Monday, May 01, 2006
A Little Schizophrenia
It's almost Independence Day. But before we get there, we need to get through Yom Hazikaron, the day when we remember all the soldiers we've lost trying to keep our country.
I didn't realize how they did this so close together until my first year in Israel. Suffering from then undiagnosed pneumonia, I sat on my sister's couch, simply reading names off of the television screen. Channel one carries the names of soldiers killed in Israel's battles. The whole day, you just keep reading names. They keep going and going. If you move to channel two, you can find out who these names were. You can hear the songs they wrote, the poetry. You can meet the girlfriends, brothers, sisters, and parents they left behind. You can hear their last letters home, and you can almost get to know these mostly young boys who died so so early.
If you turn on the radio, you can hear every sad song ever written by an Israeli. You can hear about the children conceived after the Yom Kippur war. They say "you promised a dove with an olive branch." and they remind their parents "We've grown, we're now in the army...now we are men and women, now we dream babies. and that is why we aren't angry and we don't demand... you promised to keep your promises."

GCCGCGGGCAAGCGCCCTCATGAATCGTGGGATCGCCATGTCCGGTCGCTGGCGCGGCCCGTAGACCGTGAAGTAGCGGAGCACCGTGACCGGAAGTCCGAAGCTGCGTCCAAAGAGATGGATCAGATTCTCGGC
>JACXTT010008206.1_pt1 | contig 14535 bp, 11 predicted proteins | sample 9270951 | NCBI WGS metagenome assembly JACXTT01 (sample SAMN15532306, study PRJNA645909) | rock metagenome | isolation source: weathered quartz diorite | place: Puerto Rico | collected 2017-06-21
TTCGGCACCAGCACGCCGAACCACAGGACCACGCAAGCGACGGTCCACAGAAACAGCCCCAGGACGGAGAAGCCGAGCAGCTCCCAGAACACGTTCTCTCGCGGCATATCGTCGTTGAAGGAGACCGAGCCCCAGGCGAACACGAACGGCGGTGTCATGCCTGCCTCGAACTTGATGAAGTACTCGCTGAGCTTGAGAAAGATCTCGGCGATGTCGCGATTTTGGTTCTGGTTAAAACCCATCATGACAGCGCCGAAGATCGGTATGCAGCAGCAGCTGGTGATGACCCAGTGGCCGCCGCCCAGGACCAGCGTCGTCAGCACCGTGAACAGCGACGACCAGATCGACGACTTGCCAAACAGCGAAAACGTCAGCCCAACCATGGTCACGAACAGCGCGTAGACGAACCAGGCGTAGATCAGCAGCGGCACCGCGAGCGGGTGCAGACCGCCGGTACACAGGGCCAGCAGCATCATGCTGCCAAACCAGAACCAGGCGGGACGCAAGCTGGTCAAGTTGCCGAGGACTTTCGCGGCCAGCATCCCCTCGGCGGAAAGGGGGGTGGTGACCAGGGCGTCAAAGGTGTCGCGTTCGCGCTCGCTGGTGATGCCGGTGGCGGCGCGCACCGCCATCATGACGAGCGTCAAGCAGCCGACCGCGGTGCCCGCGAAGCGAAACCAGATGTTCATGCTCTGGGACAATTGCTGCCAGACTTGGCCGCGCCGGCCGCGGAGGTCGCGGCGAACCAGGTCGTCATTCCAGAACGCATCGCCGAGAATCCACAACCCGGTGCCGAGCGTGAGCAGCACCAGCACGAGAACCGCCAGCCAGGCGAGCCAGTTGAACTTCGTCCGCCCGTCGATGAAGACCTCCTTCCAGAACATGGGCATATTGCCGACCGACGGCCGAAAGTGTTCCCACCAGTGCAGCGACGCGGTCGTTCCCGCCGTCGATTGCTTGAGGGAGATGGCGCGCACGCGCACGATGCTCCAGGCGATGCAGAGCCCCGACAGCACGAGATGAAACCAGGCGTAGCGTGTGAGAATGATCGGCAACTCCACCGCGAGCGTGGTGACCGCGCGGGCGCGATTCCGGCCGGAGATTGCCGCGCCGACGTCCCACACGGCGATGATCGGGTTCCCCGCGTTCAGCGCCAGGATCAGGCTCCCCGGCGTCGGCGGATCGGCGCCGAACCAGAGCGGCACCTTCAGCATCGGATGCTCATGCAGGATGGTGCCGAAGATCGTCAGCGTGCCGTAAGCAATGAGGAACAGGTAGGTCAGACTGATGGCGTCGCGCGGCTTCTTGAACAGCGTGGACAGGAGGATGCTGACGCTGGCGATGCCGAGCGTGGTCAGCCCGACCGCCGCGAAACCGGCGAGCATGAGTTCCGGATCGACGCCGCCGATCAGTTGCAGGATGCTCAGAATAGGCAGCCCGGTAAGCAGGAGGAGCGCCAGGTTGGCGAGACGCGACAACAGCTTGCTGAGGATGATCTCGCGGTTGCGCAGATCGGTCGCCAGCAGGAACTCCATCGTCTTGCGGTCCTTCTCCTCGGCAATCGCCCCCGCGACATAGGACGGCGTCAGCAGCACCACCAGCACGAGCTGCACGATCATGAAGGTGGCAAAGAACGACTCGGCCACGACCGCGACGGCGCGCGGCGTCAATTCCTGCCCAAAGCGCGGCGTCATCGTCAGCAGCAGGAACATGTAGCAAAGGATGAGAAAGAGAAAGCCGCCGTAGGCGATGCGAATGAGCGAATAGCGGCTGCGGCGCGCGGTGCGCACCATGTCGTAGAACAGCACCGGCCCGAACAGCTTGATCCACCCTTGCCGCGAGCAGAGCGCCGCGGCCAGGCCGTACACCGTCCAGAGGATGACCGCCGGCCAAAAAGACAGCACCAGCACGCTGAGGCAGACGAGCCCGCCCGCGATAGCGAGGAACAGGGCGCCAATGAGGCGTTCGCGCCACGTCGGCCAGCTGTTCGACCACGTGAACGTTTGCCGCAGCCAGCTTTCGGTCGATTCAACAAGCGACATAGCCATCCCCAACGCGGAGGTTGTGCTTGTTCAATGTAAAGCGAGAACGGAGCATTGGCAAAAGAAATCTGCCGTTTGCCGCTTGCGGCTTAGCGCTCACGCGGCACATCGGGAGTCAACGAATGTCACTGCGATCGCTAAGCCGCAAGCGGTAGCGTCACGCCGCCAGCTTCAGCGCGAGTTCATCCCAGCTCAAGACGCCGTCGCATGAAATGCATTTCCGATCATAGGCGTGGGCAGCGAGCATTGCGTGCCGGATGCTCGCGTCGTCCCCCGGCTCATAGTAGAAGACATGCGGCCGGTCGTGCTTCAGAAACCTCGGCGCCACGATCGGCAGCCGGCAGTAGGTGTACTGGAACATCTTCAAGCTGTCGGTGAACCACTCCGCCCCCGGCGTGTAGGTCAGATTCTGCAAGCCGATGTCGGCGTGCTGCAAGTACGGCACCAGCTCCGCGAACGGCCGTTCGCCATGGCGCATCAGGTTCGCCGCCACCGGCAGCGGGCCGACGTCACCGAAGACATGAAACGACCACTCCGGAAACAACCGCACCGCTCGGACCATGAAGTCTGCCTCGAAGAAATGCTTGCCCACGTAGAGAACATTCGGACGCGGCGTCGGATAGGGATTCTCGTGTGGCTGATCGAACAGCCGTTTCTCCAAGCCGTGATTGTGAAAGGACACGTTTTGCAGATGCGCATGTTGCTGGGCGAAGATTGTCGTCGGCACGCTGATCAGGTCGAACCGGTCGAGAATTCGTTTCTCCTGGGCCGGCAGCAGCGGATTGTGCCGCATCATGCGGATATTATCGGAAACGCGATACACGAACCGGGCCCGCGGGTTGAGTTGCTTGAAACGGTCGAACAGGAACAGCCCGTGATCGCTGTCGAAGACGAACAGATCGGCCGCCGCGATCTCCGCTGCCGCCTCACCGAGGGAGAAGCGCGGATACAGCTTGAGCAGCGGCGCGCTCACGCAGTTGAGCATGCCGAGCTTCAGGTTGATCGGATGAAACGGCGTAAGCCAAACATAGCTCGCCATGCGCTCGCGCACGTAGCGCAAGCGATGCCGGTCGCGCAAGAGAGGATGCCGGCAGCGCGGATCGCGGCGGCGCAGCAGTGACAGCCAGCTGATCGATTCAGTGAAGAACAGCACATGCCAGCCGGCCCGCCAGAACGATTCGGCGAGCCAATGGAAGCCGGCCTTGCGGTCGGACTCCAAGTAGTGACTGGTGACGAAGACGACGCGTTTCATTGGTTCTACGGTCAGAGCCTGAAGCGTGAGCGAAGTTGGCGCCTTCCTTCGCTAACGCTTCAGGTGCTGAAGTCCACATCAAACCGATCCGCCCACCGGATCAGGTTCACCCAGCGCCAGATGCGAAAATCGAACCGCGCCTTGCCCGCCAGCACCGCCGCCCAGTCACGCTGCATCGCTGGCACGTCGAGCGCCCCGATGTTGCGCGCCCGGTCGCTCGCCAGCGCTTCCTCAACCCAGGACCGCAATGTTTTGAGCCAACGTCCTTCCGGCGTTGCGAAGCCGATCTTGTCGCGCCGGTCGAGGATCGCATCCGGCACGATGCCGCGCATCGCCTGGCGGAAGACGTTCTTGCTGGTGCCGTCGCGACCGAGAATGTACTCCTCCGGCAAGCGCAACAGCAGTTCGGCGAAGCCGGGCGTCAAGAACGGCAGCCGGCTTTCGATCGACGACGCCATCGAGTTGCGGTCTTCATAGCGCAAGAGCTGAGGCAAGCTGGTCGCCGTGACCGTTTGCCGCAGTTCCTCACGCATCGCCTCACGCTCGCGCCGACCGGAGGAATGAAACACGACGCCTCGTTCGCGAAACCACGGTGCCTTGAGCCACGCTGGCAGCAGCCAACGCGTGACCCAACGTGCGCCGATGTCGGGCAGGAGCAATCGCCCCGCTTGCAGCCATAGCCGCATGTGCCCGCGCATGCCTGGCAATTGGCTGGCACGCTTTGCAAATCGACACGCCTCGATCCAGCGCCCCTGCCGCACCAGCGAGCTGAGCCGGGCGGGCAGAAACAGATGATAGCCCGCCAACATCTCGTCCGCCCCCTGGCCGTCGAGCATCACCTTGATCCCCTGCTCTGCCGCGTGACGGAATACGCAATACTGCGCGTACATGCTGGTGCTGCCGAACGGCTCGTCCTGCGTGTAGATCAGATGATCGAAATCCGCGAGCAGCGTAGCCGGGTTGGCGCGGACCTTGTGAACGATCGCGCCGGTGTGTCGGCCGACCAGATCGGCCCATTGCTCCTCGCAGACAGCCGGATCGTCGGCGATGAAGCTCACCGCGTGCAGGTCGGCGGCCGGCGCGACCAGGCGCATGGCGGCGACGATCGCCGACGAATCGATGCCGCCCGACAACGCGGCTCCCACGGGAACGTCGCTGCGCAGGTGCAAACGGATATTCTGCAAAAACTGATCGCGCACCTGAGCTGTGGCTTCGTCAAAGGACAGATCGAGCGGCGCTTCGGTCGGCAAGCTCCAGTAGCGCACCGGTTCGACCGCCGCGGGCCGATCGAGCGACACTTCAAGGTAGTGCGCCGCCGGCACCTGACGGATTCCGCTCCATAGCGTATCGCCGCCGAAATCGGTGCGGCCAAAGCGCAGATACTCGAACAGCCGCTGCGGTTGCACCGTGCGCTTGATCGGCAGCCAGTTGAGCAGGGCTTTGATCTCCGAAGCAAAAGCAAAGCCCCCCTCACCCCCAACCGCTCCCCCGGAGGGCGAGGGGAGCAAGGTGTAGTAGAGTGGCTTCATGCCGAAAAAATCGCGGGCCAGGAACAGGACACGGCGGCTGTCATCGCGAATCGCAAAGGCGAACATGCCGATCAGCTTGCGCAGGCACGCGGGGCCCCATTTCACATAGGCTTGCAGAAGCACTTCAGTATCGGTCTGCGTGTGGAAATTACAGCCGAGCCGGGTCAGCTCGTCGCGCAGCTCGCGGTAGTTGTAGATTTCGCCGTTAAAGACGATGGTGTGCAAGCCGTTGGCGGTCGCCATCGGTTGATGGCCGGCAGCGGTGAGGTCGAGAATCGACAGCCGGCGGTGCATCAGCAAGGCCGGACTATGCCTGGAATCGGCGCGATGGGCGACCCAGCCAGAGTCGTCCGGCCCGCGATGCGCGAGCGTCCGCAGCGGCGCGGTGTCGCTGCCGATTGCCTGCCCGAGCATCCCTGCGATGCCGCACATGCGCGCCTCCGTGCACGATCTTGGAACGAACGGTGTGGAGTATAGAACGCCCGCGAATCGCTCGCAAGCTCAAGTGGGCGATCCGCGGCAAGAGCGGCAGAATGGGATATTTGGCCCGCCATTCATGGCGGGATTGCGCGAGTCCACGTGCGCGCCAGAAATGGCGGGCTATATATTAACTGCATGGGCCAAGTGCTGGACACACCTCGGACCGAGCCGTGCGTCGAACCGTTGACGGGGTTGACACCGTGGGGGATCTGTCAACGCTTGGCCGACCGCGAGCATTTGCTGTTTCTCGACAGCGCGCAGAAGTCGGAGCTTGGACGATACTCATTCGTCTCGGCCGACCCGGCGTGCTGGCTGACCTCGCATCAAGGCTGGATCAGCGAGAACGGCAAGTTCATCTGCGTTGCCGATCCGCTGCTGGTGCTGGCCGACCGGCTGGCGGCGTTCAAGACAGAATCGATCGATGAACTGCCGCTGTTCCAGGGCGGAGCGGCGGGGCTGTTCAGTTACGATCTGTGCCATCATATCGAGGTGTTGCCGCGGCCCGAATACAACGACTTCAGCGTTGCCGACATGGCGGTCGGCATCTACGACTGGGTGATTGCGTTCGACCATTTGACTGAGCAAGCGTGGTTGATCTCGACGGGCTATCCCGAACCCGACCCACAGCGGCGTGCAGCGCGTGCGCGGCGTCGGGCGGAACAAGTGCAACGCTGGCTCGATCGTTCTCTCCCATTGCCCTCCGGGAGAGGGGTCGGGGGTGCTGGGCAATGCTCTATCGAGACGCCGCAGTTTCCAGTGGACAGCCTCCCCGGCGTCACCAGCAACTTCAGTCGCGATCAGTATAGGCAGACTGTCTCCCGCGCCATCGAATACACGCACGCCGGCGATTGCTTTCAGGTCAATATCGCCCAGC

You'll hear Ehud Manor's song to his younger brother Yehuda. He remembers Yehuda's shining eyes solving a riddle, and he tells his brother, that his new son is beautiful as him, and he will be called Yehuda. Maybe you'll hear Shlomo Artzi talk about comforting a friend's wife. What I can tell you is that if you listen, you'll hear a plethora of songs of people crying for their friends.
For one day, you will be transported to a country where almost everyone has lost someone close to them in the battle for survival. And just as you sink into despair, you will remember why.
Because all at once, you'll hear the news, you'll hear that the Yom Haatzmaut ceremonies have begun, and then the news will end, and if you're watching television, you'll see Jewish children dancing. If you're listening to the radio, they'll suddenly play something happy, telling you that this is the holiday we've all waited for.
So how do we live with this schizophrenia? We have to. If we don't remember every soldier who died trying to give us safety, then what is this beautiful country worth?
This year, though, we commemorate another tragedy, one in which our own soldiers were used as tools to destroy what our brave citizens have built. This year, I understand why some Jews don't see the State of Israel as a miracle. This year, I see reason to mourn even on Yom Haatzmaut. This year, we commemorate the loss of homes and communities of Israeli Jews. And this year, even with all that's been lost, I still see the beauty of what is. I cry for those who lost their lives defending us. I cry for those who lost their homes from the governments stupidity and evil. Yet, still, in all the sadness, I see the children dancing, and they were born in Eretz Yisrael, and they've grown up in a Jewish country.
And I'm just a tiny bit envious of them.